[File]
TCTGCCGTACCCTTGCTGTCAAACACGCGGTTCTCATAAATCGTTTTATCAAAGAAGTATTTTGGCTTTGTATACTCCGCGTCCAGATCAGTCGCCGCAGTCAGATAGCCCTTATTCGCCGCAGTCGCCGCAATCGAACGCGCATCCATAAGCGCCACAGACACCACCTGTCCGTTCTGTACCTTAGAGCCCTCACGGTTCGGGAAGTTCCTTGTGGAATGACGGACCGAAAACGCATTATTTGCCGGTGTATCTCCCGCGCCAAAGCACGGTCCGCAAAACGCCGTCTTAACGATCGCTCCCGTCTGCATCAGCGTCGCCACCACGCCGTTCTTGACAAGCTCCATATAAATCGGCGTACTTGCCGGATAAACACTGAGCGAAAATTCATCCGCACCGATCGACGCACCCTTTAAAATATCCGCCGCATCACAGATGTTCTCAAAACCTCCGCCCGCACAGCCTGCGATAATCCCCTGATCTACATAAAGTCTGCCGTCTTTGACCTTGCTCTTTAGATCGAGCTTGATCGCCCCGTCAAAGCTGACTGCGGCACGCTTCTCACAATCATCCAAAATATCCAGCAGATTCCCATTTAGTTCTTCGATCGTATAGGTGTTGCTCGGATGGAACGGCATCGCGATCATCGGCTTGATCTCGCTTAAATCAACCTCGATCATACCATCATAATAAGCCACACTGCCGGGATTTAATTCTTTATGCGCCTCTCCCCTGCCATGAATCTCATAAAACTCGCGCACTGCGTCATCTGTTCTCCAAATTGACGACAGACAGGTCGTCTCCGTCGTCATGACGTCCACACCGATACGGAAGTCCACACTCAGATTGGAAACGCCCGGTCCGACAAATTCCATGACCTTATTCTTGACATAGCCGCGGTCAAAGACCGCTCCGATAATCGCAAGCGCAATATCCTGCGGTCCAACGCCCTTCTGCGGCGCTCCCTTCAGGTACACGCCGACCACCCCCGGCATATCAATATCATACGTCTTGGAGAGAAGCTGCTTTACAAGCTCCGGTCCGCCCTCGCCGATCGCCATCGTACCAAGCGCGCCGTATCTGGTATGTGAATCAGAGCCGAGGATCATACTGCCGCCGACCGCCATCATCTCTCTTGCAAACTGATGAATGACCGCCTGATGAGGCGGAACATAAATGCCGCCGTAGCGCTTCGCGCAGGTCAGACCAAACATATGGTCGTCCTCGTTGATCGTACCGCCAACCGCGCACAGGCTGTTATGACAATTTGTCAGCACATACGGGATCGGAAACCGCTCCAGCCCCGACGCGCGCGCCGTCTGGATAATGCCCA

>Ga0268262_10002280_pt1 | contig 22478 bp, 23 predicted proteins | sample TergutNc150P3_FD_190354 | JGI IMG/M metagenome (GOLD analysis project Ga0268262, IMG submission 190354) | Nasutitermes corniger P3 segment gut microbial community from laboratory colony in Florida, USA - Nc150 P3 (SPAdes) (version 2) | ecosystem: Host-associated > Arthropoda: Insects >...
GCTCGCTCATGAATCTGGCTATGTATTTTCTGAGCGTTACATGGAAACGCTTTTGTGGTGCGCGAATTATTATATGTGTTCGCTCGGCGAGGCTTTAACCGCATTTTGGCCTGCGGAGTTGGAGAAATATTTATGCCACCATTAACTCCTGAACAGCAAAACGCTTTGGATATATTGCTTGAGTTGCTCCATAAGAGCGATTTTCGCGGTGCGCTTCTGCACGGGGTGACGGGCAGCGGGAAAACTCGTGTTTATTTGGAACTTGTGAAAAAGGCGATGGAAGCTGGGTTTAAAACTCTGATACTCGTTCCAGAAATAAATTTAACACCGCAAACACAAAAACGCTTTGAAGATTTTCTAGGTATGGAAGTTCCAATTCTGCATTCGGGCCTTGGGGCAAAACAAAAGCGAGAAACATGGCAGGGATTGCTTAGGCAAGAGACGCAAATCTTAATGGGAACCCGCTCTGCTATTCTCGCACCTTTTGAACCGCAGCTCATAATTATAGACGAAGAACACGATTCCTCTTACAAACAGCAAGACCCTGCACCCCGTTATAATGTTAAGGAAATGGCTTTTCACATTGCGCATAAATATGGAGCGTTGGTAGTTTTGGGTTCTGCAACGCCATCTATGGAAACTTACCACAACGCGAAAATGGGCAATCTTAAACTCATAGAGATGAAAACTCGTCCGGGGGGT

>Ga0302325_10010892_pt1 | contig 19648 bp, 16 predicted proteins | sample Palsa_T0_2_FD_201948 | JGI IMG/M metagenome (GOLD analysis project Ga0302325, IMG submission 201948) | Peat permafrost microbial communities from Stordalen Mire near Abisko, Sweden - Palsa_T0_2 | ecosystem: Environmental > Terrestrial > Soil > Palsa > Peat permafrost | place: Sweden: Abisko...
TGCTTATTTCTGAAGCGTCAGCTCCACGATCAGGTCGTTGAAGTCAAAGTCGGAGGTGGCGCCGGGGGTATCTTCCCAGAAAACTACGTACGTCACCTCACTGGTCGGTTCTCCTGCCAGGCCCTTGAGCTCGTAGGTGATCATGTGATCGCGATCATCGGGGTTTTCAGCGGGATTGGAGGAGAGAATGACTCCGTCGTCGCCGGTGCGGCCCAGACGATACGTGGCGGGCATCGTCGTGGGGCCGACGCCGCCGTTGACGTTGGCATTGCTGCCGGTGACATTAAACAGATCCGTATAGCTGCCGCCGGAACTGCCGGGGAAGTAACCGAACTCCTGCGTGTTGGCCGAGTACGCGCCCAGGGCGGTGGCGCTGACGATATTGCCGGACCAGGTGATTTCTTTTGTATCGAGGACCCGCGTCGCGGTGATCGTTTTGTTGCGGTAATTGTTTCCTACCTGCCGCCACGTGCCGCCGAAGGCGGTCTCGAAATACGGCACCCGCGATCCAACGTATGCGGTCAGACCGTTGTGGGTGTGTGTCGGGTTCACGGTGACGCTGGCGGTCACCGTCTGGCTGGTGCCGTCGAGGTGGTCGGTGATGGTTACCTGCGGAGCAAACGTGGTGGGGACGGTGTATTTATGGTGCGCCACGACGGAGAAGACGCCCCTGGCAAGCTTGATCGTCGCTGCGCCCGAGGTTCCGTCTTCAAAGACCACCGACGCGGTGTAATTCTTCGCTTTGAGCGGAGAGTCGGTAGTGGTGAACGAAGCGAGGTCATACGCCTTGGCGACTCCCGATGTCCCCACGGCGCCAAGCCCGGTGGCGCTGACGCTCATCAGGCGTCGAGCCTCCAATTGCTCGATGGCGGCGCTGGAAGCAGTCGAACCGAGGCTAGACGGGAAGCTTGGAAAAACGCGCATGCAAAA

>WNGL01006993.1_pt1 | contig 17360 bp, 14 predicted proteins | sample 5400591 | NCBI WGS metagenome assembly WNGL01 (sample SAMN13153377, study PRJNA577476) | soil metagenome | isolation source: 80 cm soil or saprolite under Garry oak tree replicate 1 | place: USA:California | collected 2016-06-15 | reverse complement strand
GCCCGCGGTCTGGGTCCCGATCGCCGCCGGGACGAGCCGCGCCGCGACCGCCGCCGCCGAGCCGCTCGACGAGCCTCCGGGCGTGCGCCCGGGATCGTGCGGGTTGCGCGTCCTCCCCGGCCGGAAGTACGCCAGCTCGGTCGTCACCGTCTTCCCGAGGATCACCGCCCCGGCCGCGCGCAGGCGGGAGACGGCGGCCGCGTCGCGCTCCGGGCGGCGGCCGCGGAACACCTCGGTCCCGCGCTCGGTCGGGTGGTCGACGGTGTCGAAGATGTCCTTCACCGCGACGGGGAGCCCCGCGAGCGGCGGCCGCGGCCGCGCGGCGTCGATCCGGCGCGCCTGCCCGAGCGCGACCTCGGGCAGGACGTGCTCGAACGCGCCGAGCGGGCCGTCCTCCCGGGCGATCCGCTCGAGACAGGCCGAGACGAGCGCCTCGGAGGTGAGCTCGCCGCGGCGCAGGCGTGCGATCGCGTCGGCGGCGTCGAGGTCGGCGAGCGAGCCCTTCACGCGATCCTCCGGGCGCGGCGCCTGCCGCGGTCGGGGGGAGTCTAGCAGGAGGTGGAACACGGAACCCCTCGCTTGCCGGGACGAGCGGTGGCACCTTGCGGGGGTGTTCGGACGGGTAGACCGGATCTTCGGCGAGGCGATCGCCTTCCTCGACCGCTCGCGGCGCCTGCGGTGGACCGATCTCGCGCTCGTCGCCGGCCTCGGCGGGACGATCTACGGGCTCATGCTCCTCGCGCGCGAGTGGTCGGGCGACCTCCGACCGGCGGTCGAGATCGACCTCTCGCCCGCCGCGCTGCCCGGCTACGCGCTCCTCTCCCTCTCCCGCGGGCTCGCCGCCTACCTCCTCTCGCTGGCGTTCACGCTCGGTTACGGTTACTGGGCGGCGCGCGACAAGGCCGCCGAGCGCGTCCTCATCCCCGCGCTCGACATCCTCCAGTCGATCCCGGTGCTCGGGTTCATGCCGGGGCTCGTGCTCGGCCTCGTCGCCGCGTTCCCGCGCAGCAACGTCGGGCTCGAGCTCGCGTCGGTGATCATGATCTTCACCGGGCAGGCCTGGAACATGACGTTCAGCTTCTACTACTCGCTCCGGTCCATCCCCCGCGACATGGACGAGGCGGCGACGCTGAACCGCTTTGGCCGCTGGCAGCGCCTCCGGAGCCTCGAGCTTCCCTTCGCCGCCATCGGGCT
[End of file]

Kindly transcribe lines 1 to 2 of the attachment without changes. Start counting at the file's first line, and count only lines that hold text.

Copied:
TCTGCCGTACCCTTGCTGTCAAACACGCGGTTCTCATAAATCGTTTTATCAAAGAAGTATTTTGGCTTTGTATACTCCGCGTCCAGATCAGTCGCCGCAGTCAGATAGCCCTTATTCGCCGCAGTCGCCGCAATCGAACGCGCATCCATAAGCGCCACAGACACCACCTGTCCGTTCTGTACCTTAGAGCCCTCACGGTTCGGGAAGTTCCTTGTGGAATGACGGACCGAAAACGCATTATTTGCCGGTGTATCTCCCGCGCCAAAGCACGGTCCGCAAAACGCCGTCTTAACGATCGCTCCCGTCTGCATCAGCGTCGCCACCACGCCGTTCTTGACAAGCTCCATATAAATCGGCGTACTTGCCGGATAAACACTGAGCGAAAATTCATCCGCACCGATCGACGCACCCTTTAAAATATCCGCCGCATCACAGATGTTCTCAAAACCTCCGCCCGCACAGCCTGCGATAATCCCCTGATCTACATAAAGTCTGCCGTCTTTGACCTTGCTCTTTAGATCGAGCTTGATCGCCCCGTCAAAGCTGACTGCGGCACGCTTCTCACAATCATCCAAAATATCCAGCAGATTCCCATTTAGTTCTTCGATCGTATAGGTGTTGCTCGGATGGAACGGCATCGCGATCATCGGCTTGATCTCGCTTAAATCAACCTCGATCATACCATCATAATAAGCCACACTGCCGGGATTTAATTCTTTATGCGCCTCTCCCCTGCCATGAATCTCATAAAACTCGCGCACTGCGTCATCTGTTCTCCAAATTGACGACAGACAGGTCGTCTCCGTCGTCATGACGTCCACACCGATACGGAAGTCCACACTCAGATTGGAAACGCCCGGTCCGACAAATTCCATGACCTTATTCTTGACATAGCCGCGGTCAAAGACCGCTCCGATAATCGCAAGCGCAATATCCTGCGGTCCAACGCCCTTCTGCGGCGCTCCCTTCAGGTACACGCCGACCACCCCCGGCATATCAATATCATACGTCTTGGAGAGAAGCTGCTTTACAAGCTCCGGTCCGCCCTCGCCGATCGCCATCGTACCAAGCGCGCCGTATCTGGTATGTGAATCAGAGCCGAGGATCATACTGCCGCCGACCGCCATCATCTCTCTTGCAAACTGATGAATGACCGCCTGATGAGGCGGAACATAAATGCCGCCGTAGCGCTTCGCGCAGGTCAGACCAAACATATGGTCGTCCTCGTTGATCGTACCGCCAACCGCGCACAGGCTGTTATGACAATTTGTCAGCACATACGGGATCGGAAACCGCTCCAGCCCCGACGCGCGCGCCGTCTGGATAATGCCCA

>Ga0268262_10002280_pt1 | contig 22478 bp, 23 predicted proteins | sample TergutNc150P3_FD_190354 | JGI IMG/M metagenome (GOLD analysis project Ga0268262, IMG submission 190354) | Nasutitermes corniger P3 segment gut microbial community from laboratory colony in Florida, USA - Nc150 P3 (SPAdes) (version 2) | ecosystem: Host-associated > Arthropoda: Insects >...